We also continually look to Scotland to see what is happening there, as they tend to have more positive policies and practices around their responsibility to children and young people in care. However some progress has been made to increase labour market opportunities for young people in care. Business in the Community and Include Youth run targeted initiatives and the Employability Services run by all five health and social care trusts. Each health and social care trust has employability and guidance schemes in place to help prepare young people for employment and have developed a range of service models, for example, ring-fenced posts and social clause provision in partnership with a number of companies.
SWH: What other vulnerable groups of young people does Include Youth support?
SW: We work in partnership with community-based organisations to deliver cross-community or employability programmes to young people aged 16-24. Most of these young people won’t have experience of care, therefore their needs vary from young parents, to carers, substance abuse issues to early school leavers.
We also lobby on behalf of children and young people in our formal youth justice system. Currently 10 year olds living in Northern Ireland can be arrested, prosecuted, get a criminal record and even be locked up however we’re seeking legislative change so that 10 and 11 year olds who commit crime are dealt with in a much more effective way.
SWH: Is there any way people can support Include Youth?
SW: There are a number of different ways people can support our work. If you’re an employer, public, private or charity sector you may be able to provide a workplace tour or experience for the young people on our programmes or you may wish to join our Board of Directors. We’re also always on the lookout for volunteer mentors who can support a young person in their area on a one to one basis. Finally, you can get involved in our Raise the Age campaign and help us raise the age of criminal responsibility in Northern Ireland.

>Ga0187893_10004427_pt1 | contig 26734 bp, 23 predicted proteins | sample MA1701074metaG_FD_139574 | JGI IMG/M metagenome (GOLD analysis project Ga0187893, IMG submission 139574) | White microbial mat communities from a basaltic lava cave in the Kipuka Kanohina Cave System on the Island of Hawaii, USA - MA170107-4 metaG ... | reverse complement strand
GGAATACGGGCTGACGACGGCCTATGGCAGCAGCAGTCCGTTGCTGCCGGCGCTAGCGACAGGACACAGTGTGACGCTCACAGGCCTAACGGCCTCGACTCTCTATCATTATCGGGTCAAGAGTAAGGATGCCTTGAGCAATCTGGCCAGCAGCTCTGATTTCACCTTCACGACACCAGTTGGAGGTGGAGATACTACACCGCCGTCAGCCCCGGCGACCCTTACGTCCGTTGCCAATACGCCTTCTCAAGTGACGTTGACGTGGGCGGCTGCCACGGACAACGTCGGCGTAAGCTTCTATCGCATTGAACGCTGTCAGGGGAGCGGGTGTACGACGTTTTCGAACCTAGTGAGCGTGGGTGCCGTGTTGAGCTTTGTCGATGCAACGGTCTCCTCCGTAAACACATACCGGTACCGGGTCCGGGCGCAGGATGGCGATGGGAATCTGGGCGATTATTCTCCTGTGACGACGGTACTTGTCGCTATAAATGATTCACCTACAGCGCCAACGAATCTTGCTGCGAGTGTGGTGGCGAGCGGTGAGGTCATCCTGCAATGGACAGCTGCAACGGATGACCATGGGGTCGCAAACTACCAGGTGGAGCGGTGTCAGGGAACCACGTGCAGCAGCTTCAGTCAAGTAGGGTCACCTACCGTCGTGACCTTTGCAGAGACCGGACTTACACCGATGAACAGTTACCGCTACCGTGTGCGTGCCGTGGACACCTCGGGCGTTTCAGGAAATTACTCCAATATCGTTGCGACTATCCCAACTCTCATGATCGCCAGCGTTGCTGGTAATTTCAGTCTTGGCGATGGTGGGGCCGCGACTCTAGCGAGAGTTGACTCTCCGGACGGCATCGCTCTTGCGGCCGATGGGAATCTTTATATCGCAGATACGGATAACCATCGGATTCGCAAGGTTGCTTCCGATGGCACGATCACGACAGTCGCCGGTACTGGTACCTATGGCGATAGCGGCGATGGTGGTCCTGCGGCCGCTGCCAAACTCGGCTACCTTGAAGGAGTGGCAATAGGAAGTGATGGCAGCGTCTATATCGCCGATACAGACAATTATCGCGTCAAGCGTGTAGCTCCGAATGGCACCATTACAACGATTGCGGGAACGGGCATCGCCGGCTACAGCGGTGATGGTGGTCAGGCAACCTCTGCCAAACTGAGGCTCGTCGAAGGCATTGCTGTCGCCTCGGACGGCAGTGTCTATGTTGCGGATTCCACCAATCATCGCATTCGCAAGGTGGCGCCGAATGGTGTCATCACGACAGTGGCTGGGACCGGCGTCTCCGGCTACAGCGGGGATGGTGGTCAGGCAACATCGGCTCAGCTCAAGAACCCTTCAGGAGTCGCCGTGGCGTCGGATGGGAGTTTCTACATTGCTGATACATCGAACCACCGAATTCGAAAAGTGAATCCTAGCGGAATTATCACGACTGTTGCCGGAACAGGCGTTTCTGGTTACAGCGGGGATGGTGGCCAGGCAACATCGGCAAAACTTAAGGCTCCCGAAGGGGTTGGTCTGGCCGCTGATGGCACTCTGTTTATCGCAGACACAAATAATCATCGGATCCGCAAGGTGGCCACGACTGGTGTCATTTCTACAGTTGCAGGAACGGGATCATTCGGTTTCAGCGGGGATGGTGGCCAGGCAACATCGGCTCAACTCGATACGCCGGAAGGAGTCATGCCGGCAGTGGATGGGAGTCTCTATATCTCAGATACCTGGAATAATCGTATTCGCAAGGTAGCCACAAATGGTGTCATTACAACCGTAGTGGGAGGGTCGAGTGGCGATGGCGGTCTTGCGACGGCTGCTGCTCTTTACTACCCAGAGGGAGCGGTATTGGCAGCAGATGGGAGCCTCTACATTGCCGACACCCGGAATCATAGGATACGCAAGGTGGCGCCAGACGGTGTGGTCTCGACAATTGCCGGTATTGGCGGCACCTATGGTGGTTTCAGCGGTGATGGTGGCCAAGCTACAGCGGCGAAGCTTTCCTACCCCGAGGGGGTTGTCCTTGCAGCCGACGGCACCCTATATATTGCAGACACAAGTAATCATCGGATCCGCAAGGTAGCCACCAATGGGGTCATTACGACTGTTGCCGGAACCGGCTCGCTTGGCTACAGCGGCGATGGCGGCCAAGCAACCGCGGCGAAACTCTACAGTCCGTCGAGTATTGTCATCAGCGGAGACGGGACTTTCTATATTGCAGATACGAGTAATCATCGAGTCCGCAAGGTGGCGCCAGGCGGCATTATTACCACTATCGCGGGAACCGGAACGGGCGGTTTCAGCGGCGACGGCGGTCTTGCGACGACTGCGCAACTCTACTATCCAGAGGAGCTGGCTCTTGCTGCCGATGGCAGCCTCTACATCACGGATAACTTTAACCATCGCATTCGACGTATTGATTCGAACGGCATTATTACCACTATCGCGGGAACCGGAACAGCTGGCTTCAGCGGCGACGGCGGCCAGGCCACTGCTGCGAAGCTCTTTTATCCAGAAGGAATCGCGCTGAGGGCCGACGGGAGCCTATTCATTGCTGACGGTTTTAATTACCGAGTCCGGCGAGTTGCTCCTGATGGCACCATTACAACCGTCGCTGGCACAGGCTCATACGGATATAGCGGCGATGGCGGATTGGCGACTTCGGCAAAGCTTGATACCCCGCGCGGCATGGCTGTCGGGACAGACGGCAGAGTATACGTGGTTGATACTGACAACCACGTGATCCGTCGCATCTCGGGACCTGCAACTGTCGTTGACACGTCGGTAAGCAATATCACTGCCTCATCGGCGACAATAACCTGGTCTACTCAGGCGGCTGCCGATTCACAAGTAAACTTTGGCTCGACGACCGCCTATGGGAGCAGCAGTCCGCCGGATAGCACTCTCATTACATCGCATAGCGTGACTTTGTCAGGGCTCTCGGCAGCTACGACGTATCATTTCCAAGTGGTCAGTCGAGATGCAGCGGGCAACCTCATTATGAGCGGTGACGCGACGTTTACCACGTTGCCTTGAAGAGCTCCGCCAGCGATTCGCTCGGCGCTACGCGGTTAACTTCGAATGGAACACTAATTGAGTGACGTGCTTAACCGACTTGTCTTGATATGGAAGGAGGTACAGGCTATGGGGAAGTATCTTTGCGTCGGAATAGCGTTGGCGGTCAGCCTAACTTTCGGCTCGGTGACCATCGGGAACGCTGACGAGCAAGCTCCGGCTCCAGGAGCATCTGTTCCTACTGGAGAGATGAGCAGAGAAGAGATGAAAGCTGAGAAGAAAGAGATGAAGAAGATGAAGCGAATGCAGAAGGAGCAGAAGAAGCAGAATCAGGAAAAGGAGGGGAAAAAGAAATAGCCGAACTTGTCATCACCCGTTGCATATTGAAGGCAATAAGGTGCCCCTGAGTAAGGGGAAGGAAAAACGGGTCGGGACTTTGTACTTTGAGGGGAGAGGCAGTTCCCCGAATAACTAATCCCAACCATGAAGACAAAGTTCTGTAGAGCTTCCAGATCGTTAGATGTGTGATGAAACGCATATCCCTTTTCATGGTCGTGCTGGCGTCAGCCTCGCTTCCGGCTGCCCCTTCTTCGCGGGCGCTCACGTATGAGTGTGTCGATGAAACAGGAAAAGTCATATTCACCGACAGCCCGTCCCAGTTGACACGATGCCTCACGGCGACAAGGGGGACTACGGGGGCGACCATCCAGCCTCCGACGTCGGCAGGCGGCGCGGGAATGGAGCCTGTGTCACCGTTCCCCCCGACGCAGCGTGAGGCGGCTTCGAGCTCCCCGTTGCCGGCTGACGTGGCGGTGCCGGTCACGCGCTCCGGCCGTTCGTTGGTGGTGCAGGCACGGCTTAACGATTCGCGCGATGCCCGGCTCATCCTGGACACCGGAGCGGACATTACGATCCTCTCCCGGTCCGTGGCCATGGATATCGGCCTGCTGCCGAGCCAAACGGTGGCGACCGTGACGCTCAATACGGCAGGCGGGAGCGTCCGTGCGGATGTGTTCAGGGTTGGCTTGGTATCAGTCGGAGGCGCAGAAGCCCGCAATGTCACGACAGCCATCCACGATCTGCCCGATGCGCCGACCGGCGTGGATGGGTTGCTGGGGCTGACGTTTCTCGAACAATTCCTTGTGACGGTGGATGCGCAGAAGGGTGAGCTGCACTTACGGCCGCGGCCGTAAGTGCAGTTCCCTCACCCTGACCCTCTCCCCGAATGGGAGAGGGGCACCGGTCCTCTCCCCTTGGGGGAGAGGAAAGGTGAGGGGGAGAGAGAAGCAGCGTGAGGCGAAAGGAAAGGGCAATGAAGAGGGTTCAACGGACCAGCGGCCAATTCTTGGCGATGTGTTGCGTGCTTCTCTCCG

SWH: What is next for Include Youth?
SW: To continually improve our services for the young people we work with.
Trigger Warning: A Chinese Father Saved More Than 300 People at Nanjing Yangtze River Bridge
“I understand these people. I know they are tired of living here. They have had difficulties. They have no one to help them.” – Chen Si
Since the Nanjing Yangtze River Bridge was first built in 1968, an estimated 2,000 people have died from suicide involving the bridge. According to data from 1995-99, in China’s first national survey in 2002, death from suicide accounted for 3.6 percent of the country’s total deaths. During that period of time, 287,000 Chinese people died from suicide every year, putting the average suicide rate at 23 per 100,000 people.
Chen Si, also known as The Angel of Nanjing, has been patrolling this bridge every Saturday for more than 20 years and has managed to save more than 300 people from death by suicide. He is a 52-year-old father from Nanjing, the capital of Jiangsu province of the People’s Republic of China. Following the loss of a close relative to suicide, Chen Si has taken up this cause because someone needs to.
A Long History
The relationship between mental illness and suicide is controversial in China. Those who follow traditional Chinese philosophy are not encouraged to express their feelings, nor are they encouraged to expect their environment to change to suit their needs. Therefore, intense misery and feelings of despair may go unrecognized, and suicidal symptoms are not easily detected by Chinese medical professionals. In fact, many doctors working in rural areas do not understand the symptoms of depression and often receive low salaries, which discourages more doctors from entering the mental-health field.
According to the World Health Organization (WHO) statistics, China’s suicide rate in the 1990s was 20 per 100,000 people. In the 1990s, female suicides were higher than male suicides by a factor of three. While China remains one of the few countries with a higher suicide rate among women than men, recent data shows that these disparities have evened out. In 2016, suicide rates among Chinese men and women came up almost even at 9.1 per 100,000 men and 10.3 per 100,000 women. Overall, China’s suicide rate in 2016 was 9.7 per 100,000 people, which was among the lowest globally.